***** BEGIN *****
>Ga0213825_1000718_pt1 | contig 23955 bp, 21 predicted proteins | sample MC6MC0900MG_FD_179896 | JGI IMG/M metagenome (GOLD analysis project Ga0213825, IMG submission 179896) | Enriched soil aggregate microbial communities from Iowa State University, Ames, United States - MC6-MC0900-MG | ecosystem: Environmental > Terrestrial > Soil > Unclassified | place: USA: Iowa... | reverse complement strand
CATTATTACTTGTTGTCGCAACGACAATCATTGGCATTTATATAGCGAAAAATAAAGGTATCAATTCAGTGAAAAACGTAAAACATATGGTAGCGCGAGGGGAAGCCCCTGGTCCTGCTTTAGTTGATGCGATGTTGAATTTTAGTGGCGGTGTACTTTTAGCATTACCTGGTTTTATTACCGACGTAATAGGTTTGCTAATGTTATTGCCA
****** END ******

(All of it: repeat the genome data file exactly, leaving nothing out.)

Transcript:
>Ga0213825_1000718_pt1 | contig 23955 bp, 21 predicted proteins | sample MC6MC0900MG_FD_179896 | JGI IMG/M metagenome (GOLD analysis project Ga0213825, IMG submission 179896) | Enriched soil aggregate microbial communities from Iowa State University, Ames, United States - MC6-MC0900-MG | ecosystem: Environmental > Terrestrial > Soil > Unclassified | place: USA: Iowa... | reverse complement strand
CATTATTACTTGTTGTCGCAACGACAATCATTGGCATTTATATAGCGAAAAATAAAGGTATCAATTCAGTGAAAAACGTAAAACATATGGTAGCGCGAGGGGAAGCCCCTGGTCCTGCTTTAGTTGATGCGATGTTGAATTTTAGTGGCGGTGTACTTTTAGCATTACCTGGTTTTATTACCGACGTAATAGGTTTGCTAATGTTATTGCCA